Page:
State Enacts New Emergency Regulation On Striped Bass Fishing

JohnCarl McGrady •

61 1308 18 Bluefishing Surfside Beach

The Massachusetts Division of Marine Fisheries has enacted emergency recreational regulations to reduce the maximum length limit for keeping striped bass from 35 to 31 inches in response to a dramatic increase in the recreational harvest in 2022.

Cam Gammill, who captains chartered fishing trips during the summer and is one of the owners of Bill Fisher Tackle, said that he supported the regulations, though he didn’t feel that Nantucket had seen the same increase in harvest as the rest of the state. “I would say that there’s not a big kill component to our fishery, and I would say our anglers are really educated around protecting these fish…I don’t think it really applies to us.”

In some cases, an increased recreational harvest would be a good sign for the recovery of a fish population. However, last year’s haul was driven in large part by fish born in 2015, a particularly strong year for newborn striped bass survival, crossing the minimum harvest threshold of 28 inches. These fish represent an outsized portion of the population and constituted more than half of fish harvested recreationally last year. In recent years, the mortality rate for newborn striped bass has been high, and the last four years have been some of the worst on record, making the fish from 2015 particularly important.

“I like that they’re taking action,” Gammill said. “I think this is a good short-term solution, and I think it’s incredible to see all of the fisheries across the eastern seaboard come together and do this collectively.”

Charter boat Captain Bob DeCosta was less supportive of the change. “I’m on the fence about the decision,” he said. “I understand why they’re doing it, but I’m not real happy about the fact that the size restriction is so small that we’re really targeting one year class of fish.”

Given that the minimum size was kept at 28 inches, DeCosta feels that the large majority of fish taken during the coming season will have been born in 2016. “It’s going to probably wipe that year-class off the face of the Earth,” he said. “It doesn’t make sense.”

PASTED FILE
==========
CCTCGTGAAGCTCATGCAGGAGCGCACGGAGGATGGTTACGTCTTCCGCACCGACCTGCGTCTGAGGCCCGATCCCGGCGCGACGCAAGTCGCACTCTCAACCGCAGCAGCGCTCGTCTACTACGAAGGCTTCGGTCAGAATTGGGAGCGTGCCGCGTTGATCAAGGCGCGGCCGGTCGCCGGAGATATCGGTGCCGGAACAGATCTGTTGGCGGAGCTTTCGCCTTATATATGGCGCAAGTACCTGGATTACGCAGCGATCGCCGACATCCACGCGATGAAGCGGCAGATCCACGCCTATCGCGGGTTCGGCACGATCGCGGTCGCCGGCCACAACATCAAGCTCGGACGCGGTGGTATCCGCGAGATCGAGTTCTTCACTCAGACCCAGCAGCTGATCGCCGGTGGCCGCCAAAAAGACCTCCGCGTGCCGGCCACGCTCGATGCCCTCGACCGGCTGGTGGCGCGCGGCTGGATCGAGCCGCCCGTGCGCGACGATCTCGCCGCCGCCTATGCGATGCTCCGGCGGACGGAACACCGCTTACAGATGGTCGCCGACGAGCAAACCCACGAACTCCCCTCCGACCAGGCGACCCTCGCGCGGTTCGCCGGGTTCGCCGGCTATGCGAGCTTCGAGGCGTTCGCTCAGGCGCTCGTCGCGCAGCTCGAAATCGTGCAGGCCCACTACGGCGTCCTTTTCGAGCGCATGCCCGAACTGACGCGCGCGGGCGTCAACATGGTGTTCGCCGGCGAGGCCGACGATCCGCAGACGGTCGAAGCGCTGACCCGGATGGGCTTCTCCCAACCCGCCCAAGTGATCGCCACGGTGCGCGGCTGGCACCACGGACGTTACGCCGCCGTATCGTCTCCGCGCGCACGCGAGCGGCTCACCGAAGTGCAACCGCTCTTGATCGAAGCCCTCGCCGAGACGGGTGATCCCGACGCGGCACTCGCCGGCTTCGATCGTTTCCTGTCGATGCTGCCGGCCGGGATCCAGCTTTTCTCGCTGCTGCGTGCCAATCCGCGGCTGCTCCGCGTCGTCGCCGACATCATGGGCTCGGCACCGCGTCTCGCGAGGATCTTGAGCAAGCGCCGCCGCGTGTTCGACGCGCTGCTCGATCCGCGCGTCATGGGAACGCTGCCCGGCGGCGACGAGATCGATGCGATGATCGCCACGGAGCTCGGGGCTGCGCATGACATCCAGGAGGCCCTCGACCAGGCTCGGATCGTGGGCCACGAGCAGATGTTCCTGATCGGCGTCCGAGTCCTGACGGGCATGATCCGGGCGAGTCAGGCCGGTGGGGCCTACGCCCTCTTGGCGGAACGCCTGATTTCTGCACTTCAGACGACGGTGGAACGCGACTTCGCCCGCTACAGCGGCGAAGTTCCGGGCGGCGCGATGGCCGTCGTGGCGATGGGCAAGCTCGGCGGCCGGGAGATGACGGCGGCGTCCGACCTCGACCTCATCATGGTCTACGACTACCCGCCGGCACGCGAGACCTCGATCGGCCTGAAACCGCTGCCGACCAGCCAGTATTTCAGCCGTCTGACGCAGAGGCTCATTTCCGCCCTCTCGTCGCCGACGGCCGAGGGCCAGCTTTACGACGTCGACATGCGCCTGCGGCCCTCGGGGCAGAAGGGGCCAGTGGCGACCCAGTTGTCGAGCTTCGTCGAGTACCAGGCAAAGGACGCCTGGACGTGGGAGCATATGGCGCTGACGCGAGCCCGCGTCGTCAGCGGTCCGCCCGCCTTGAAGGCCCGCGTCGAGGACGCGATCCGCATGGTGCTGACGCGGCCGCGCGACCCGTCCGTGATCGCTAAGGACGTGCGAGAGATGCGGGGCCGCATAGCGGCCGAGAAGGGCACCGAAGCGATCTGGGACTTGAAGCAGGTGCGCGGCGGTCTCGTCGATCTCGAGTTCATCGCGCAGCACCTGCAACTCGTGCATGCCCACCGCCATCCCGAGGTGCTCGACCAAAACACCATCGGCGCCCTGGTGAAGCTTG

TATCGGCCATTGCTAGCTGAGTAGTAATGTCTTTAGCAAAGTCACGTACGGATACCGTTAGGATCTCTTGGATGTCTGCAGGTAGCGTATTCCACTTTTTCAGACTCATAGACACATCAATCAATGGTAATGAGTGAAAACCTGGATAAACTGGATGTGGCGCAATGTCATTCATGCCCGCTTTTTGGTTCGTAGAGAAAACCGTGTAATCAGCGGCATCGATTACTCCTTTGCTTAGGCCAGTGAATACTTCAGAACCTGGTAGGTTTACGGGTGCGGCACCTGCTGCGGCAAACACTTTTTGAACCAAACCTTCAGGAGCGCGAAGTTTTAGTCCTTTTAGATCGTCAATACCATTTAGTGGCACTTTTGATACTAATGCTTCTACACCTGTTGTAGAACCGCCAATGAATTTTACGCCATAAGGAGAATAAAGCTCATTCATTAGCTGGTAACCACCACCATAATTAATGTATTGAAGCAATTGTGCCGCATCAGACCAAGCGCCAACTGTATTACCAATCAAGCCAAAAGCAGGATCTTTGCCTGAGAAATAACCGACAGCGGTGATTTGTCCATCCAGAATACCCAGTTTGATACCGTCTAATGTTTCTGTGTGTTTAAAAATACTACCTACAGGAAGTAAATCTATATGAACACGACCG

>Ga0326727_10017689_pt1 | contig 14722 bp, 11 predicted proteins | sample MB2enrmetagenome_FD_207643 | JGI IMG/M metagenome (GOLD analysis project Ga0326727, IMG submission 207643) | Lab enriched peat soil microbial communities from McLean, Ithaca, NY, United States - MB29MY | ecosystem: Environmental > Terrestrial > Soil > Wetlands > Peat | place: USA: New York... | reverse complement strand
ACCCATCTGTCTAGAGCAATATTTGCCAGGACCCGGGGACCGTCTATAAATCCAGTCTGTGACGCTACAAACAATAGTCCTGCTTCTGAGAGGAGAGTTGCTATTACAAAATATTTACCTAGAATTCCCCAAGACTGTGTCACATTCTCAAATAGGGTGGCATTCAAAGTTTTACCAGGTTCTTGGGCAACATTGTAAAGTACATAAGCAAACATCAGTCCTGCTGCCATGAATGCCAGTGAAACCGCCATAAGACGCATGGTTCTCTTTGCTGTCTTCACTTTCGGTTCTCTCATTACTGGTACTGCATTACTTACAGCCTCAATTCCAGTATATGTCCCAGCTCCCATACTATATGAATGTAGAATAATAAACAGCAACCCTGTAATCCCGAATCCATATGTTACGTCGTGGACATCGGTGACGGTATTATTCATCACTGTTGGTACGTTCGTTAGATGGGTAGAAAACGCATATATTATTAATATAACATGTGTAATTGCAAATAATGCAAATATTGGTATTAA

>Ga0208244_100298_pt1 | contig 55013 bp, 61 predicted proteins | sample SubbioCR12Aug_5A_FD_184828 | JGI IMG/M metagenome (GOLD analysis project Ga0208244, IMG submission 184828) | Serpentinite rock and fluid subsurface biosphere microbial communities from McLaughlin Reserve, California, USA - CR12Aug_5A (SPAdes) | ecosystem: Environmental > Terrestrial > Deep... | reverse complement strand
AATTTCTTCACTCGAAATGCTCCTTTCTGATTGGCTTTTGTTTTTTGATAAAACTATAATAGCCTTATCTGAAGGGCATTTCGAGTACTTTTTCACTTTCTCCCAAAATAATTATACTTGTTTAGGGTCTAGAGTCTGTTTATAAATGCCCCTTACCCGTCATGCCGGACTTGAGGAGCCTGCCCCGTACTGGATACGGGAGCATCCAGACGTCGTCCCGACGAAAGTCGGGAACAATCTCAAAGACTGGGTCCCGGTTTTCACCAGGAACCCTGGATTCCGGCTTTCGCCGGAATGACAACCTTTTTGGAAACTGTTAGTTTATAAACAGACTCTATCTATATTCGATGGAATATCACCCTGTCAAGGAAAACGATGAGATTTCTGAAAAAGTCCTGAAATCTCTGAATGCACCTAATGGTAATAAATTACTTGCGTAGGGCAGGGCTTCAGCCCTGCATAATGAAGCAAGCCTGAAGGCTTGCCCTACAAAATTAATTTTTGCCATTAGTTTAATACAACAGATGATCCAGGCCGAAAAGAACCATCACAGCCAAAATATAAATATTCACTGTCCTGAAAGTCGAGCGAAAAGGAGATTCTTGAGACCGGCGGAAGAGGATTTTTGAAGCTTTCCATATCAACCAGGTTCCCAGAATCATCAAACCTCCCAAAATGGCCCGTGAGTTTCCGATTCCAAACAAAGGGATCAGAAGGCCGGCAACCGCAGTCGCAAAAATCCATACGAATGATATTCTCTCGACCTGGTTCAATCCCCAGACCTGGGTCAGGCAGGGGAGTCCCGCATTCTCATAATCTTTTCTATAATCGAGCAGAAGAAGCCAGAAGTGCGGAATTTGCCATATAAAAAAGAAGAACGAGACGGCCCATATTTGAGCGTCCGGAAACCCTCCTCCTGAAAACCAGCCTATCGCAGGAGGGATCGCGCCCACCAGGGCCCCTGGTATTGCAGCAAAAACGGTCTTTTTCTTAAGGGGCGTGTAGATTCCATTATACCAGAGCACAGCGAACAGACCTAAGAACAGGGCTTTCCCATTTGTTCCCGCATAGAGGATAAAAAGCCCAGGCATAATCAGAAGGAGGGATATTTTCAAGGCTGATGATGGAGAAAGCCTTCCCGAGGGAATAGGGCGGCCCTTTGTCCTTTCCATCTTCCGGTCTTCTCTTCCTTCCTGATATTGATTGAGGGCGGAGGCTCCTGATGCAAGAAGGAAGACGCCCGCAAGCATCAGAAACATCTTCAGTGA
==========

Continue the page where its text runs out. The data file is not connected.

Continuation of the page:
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DeCosta also questioned whether the increase in harvest was as dramatic as the Massachusetts Division of Marine Fisheries claimed. “They have no way to quantify what is caught by the recreational fisherman on the East Coast,” he said. “[Fishing groups have] proven on numerous occasions that their data is extremely flawed, but when we call them out on it, they say it’s the best available science they have.”

In an FAQ page dedicated to the decision, the state Division of Marine Fisheries (DMF) says that “estimates of recreational harvest and catch of striped bass are regarded as very reliable because of a large sample size…the measurement of uncertainty in the estimate is the lowest of all managed species and we have complete confidence that the large increase in harvest in 2022 compared to 2021 was real.”

The DMF believes that the new regulations will protect over half of the fish born in 2015 from harvest, none of which would have been protected under the old regulations. This would reduce harvest rates for those fish, allowing them to reproduce further and increase the striped bass population. Further measures are under consideration for 2024.

“I am open to more stringent [regulations],” Gammill said, “but I think it’s really important to have a carrot at the end of the stick and let people continue to harvest bass.”

The DMF will hold a virtual public hearing on June 21st at 6 p.m. to explain the new regulations and field questions. DeCosta wishes they had solicited more public feedback before making the decision, saying that by the time anyone outside the DMF was notified, “they’d already made their mind up.”

“If we ran our town government the way they run these fishery meetings, people would be outraged,” he said.

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